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What was changed for 1995 THX version?

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I’ve read that the films were digitally remastered for better sound and picture quality, but I’ve also read this was a separate process from the digital scanning/alteration of the o-negatives. So when they digitally remastered for the 1995 release, did they just scan the most recent internegative of each film? I know internegatives are created in order to print theatrical prints; I don’t really know what the process was when movies were released on vhs.

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The 1995 THX version is based on the same scan used for the 1993 Laserdisc (and therefore the same as the GOUT bonus disc). Home video scans weren’t as invasive as they are now, it was just a copy of an internegative (assumedly) in SD. From what I understand, the “THX” of it was just the standard used to get the master onto the VHS/Laserdisc. They didn’t do anything special for that release, they just made sure the copies were high quality.

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Ben Burtt did a new mix which was a amalgamation of previous mixes, according to the notes included with the Laserdisc.
He also added more oomph in explosions etc.

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LeoneNut said:

Ben Burtt did a new mix which was a amalgamation of previous mixes, according to the notes included with the Laserdisc.
He also added more oomph in explosions etc.

“New” in this case means “new in 1993, and still relatively new in 1995”. There’s some minor differences even between different releases of the 93 mix, due to the variability of creating home video masters at the time. Any differences in a 95 release are of the same sort and degree.

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The 1995 CLV discs are nearly identical to the CAV 1993 laserdiscs. Same master. Same noise reduction, same audio.

The only difference i can see is the reduced price of the CLV discs and that you could purchase the 3 films separately without the huge oversized definitive box. The CLV discs are much less prone to laser rot especially if they are the US releases which were pressed in Japan.

Both releases had THX certification.

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One thing I noticed though was the quality of the 1995 VHS masters was absolutely atrocious

They look incredibly faded and worse than VHS standards of the time, it was the first way I watched the movies though, they were even worse than past VHS releases of the same movies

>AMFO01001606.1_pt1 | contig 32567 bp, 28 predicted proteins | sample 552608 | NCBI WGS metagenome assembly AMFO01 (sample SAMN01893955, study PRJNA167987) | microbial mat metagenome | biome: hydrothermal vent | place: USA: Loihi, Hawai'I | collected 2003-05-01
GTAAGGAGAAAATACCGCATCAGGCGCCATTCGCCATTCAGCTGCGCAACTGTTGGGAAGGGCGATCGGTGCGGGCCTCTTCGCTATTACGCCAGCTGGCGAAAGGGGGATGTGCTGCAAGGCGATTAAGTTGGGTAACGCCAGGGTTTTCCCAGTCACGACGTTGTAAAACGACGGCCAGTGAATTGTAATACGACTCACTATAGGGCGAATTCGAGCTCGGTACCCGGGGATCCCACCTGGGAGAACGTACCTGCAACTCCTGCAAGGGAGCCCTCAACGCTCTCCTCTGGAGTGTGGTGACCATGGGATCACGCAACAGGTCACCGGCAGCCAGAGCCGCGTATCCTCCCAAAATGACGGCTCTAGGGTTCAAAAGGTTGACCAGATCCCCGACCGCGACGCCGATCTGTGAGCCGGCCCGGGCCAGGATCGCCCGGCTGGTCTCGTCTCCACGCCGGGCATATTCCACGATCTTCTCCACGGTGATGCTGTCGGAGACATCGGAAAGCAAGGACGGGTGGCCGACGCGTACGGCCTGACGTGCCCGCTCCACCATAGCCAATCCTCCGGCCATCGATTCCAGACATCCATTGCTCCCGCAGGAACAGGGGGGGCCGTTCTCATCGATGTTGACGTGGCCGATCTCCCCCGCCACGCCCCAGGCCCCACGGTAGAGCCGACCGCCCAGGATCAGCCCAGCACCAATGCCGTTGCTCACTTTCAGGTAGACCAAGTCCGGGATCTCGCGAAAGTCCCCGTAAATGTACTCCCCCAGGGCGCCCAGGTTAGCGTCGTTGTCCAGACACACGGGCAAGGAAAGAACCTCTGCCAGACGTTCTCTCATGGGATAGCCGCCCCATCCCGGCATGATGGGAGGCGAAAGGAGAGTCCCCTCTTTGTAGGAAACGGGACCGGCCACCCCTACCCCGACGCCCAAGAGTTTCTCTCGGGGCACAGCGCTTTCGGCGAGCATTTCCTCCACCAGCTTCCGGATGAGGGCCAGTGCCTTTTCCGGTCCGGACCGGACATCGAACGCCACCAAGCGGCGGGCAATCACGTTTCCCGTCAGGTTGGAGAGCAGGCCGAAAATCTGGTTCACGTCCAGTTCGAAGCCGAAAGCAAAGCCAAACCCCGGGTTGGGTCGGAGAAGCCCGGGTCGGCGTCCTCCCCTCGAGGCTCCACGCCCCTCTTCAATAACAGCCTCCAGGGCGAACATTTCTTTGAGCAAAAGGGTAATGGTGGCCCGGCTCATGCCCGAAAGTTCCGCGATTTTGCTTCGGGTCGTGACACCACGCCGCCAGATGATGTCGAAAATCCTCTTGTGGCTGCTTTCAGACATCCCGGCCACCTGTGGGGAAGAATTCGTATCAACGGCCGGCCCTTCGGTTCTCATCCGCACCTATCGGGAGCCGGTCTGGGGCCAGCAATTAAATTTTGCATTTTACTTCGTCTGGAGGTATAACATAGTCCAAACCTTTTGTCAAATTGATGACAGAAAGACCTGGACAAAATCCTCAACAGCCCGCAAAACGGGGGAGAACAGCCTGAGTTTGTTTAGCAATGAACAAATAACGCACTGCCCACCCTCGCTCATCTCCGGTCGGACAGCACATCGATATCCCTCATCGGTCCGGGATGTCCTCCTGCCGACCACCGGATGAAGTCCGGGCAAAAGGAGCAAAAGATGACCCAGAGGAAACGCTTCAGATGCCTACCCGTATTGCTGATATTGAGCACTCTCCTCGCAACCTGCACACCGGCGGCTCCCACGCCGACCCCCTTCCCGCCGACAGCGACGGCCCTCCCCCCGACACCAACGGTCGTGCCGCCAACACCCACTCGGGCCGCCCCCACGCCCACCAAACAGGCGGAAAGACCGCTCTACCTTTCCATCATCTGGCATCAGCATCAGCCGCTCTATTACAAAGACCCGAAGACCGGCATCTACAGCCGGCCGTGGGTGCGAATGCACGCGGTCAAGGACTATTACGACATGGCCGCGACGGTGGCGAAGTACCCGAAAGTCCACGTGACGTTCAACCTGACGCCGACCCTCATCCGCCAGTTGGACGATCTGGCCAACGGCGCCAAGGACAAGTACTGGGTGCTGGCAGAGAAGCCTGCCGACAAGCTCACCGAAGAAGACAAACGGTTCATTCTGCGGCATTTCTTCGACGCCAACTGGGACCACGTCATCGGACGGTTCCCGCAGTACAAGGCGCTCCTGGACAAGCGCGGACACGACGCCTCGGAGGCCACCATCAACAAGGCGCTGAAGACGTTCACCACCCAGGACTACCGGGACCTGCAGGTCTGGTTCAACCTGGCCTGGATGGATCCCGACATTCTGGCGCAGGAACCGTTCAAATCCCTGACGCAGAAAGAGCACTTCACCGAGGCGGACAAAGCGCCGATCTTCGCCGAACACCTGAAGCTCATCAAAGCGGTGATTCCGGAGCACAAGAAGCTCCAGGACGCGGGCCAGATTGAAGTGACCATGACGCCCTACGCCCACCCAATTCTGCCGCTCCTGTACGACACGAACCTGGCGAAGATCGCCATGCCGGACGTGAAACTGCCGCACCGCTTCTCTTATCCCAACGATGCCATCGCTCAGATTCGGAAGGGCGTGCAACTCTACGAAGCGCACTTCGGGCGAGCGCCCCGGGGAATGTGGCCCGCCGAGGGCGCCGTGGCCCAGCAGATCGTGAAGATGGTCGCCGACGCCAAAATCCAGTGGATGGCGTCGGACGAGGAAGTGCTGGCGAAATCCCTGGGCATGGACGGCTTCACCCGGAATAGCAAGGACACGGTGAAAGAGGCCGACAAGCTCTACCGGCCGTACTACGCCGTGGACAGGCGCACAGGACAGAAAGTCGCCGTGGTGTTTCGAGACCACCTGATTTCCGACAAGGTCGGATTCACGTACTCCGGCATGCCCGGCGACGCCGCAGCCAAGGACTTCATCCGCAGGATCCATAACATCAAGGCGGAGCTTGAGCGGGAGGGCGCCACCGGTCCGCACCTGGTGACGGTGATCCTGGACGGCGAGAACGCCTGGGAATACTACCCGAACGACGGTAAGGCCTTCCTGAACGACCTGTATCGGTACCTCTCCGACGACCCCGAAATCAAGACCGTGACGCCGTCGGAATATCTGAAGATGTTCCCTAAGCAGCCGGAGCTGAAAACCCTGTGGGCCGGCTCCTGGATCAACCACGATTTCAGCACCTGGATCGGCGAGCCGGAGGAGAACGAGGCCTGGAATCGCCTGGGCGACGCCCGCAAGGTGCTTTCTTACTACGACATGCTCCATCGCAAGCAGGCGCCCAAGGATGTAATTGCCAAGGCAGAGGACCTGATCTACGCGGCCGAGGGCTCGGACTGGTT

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The 93 masters certainly marked the beginning of that purplish, red-faced cast covering everything that affected most Star Wars releases from that point forward.

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The one thing that no one seems to have mentioned yet is that in 1985 Lucasfilm struck a fresh interpositive of each film. For ANH, this is identical to the theatrical 1981 release. And except for the opening crawl/flyover, it is identical to the 1977 wide release and the international releases. Some previous English Language releases (primarily US, UK, and Japan) have 3 FX shots that are different. So if you compare the 1993/5/2006 version to previous releases you will see a difference in those three shots, but if you compare them to the Silver Screen Edition or 4k77 you will not. TESB and ROTJ are identical to all prior releases. The audio mix was updated, but according to sources here, only ANH had any edits and TESB and ROTJ are indistinguisable. The 2006 DVD releases of this version are unchanged except for in ANH the original 1977 crawl/flyover replaces the 1981 version. So they have the same picture and audio.

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yotsuya said:

The one thing that no one seems to have mentioned yet is that in 1985 Lucasfilm struck a fresh interpositive of each film. For ANH, this is identical to the theatrical 1981 release. And except for the opening crawl/flyover, it is identical to the 1977 wide release and the international releases. Some previous English Language releases (primarily US, UK, and Japan) have 3 FX shots that are different. So if you compare the 1993/5/2006 version to previous releases you will see a difference in those three shots, but if you compare them to the Silver Screen Edition or 4k77 you will not. TESB and ROTJ are identical to all prior releases. The audio mix was updated, but according to sources here, only ANH had any edits and TESB and ROTJ are indistinguisable. The 2006 DVD releases of this version are unchanged except for in ANH the original 1977 crawl/flyover replaces the 1981 version. So they have the same picture and audio.

The blaster shot right before 3PO says, “I’m going to regret this,” sounds different to me on the 2006 DVD than on Despecialized, Silver Screen Edition, 4K77, etc.

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I’ve mentioned this before elsewhwere…on the VHS 1995 THX fullscreen release , there is a gaffe with the lasers on the TIE Fighters being blue instead of green in ESB. It happens right after the Star Destroyers take evasive action and goes into the asteroid canyon chase . It looks more like the laser fire from the Cylon raiders in the original Battlestar Galactica for a few moments , then reverts back to the normal green fire . I wonder what the story behind that was ? Any speculation or definitive answers out there ?

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I brought this up in a different thread a few years ago but Luke’s saber in Ben’s hut has a more greenish tint on the ‘95 P&S VHS compared to the WS LD/GOUT. Not sure off hand how it looks on the ‘95 WS VHS.

‘95 VHS (P&S)

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GOUT

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screams in the void said: